School Library: Evaluating Websites
Who is the author? What are their credentials? Are they a qualified expert on the topic at hand?
Who is the intended audience? Look up the organization to get a feel for their motivation. Is the page associated with an institution or company? What is the purpose of the page?
Is the writing professional? Are there spelling or grammatical errors? Can you verify the information elsewhere? Is the information relevant for your topic?
When was this page published and when was it last updated? For your topic, is this relevant?
The Internet has come a long way in a short period of time, and has evolved almost beyond recognition. It is no longer valid nor recommended to judge the credibility of a site based solely on its type of domain (the 3 letters that come at the end of a URL after the last ".")
.com still means "commercial," but commercial does not mean invalid, for example: History.com is an accurate, reliable, and credible site, while being commercial in nature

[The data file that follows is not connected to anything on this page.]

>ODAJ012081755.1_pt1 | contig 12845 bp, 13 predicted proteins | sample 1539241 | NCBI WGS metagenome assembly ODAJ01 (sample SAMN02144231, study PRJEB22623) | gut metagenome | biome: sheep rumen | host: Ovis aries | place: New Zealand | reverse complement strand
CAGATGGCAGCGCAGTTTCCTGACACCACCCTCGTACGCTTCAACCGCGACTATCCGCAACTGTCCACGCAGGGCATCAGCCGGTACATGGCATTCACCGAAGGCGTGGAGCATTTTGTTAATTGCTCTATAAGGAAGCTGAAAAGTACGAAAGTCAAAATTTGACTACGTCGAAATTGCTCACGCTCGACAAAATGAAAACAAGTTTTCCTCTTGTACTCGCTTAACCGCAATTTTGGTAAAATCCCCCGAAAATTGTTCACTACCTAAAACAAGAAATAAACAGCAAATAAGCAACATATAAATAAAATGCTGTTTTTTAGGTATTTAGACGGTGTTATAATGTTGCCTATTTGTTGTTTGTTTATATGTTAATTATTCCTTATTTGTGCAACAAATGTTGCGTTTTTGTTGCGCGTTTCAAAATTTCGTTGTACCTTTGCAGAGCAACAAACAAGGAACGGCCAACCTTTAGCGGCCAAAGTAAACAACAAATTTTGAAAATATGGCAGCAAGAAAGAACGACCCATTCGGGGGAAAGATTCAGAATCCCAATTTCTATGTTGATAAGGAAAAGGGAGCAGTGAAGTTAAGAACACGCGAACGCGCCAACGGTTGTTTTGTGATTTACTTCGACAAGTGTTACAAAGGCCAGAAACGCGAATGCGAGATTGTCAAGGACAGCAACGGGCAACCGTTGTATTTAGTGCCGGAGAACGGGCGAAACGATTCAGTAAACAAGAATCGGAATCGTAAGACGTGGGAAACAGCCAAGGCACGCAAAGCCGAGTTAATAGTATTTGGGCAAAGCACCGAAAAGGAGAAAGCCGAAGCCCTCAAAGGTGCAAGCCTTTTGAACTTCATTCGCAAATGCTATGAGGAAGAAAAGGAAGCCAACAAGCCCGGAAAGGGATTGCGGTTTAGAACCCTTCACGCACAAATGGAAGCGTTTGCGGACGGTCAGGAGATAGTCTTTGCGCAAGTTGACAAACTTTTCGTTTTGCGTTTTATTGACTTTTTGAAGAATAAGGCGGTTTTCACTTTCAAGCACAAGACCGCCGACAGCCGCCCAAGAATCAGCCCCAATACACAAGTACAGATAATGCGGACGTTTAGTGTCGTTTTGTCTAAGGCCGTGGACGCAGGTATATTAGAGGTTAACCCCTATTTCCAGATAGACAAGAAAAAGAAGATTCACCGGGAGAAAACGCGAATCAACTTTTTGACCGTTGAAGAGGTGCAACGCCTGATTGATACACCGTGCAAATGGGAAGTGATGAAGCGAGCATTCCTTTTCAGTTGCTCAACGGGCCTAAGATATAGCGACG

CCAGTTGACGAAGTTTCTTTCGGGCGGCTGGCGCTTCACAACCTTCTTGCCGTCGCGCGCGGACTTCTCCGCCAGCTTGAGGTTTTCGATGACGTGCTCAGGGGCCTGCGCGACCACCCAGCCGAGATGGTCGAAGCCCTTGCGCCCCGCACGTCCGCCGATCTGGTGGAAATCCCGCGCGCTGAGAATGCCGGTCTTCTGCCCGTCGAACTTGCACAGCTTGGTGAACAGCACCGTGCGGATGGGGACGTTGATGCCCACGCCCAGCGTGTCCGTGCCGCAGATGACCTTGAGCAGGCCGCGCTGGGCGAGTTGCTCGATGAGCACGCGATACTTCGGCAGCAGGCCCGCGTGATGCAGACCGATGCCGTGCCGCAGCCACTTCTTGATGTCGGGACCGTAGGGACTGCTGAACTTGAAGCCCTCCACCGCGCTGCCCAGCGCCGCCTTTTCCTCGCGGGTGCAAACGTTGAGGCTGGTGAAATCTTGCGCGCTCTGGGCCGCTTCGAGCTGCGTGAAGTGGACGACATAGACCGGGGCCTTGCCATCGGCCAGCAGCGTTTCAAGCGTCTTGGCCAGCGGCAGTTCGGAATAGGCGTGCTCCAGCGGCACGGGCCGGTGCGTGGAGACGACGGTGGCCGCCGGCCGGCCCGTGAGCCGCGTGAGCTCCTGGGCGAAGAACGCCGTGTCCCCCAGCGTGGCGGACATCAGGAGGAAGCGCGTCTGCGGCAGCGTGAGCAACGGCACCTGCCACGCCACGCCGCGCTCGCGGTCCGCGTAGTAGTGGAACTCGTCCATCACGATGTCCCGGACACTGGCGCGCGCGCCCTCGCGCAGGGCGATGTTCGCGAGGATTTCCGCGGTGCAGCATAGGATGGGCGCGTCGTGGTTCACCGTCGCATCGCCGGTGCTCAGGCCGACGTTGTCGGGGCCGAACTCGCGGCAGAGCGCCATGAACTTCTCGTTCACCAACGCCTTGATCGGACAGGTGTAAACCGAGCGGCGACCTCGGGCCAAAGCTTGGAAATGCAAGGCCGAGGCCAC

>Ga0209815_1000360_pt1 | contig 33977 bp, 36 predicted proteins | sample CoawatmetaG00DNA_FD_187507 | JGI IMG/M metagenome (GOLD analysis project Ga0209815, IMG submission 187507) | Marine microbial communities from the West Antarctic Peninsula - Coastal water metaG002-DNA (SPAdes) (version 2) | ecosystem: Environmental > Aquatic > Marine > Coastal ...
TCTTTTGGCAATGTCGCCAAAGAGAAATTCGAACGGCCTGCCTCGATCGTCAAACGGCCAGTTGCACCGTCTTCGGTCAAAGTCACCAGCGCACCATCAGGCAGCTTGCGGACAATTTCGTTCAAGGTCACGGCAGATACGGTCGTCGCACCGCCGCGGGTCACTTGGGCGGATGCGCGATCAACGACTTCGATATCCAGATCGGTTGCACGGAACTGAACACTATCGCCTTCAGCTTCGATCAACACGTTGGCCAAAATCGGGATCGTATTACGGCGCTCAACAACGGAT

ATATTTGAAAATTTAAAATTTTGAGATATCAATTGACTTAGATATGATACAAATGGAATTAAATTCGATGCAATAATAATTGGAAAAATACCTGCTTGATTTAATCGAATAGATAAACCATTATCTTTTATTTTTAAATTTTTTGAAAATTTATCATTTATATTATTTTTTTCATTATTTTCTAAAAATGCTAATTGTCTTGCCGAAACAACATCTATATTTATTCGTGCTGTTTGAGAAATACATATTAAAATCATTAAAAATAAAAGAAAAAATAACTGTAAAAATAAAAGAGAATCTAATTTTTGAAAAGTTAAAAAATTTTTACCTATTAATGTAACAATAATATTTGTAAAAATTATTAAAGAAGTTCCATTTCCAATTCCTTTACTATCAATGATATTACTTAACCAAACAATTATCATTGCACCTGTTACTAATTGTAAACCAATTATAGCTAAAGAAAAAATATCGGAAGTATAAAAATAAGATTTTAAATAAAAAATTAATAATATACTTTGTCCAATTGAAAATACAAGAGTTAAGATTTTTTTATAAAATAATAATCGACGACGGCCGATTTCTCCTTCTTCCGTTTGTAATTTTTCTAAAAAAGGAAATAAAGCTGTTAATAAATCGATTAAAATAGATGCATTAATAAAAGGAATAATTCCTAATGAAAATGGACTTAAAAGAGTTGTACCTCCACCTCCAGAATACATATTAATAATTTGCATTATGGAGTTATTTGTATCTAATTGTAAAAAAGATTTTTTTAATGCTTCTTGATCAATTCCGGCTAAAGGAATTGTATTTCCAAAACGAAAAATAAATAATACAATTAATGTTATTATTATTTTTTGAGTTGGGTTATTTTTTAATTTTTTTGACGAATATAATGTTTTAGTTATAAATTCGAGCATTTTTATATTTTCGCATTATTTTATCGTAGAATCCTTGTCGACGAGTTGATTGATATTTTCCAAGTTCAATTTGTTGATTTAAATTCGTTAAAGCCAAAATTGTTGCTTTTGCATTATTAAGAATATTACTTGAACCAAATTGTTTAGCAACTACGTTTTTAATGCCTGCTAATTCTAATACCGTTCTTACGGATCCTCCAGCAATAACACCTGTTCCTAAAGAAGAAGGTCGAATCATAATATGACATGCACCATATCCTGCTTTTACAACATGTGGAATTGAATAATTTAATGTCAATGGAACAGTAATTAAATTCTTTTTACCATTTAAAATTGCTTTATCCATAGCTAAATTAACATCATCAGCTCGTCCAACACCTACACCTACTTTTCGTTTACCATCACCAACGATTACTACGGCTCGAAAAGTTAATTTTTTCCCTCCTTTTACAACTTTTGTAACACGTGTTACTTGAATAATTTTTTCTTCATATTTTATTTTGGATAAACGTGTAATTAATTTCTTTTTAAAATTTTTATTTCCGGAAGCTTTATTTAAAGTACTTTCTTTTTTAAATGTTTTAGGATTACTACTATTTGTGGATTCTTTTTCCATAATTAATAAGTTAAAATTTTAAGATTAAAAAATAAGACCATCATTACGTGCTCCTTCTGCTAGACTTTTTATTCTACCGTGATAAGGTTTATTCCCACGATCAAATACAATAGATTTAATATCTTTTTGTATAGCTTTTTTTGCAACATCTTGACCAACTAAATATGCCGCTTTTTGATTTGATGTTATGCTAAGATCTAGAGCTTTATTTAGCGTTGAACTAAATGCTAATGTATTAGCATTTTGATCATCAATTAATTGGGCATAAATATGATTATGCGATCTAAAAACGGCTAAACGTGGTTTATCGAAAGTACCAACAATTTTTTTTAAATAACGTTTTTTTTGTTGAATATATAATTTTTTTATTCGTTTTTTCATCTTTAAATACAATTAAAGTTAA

.edu is the top level domain for university sites, yet the qualifications to register as a .edu have not always been in force, nor equally enforced. Some .edu sites that were registered before requirements were streamlined have been grandfathered in, and may not meet the current requirements of being an accredited institution of higher education
.org websites used to be considered a reliable sites due to their nonprofit nature and the general good repute of non-profits. However, in this information age, any group with any agenda can achieve non-profit status and therefore, .orgs cannot be trusted based on their domain
What all this means is that you are much better off evaluating each site based on the criteria listed above.
- Authorship, Recency, Motivation, Accuracy
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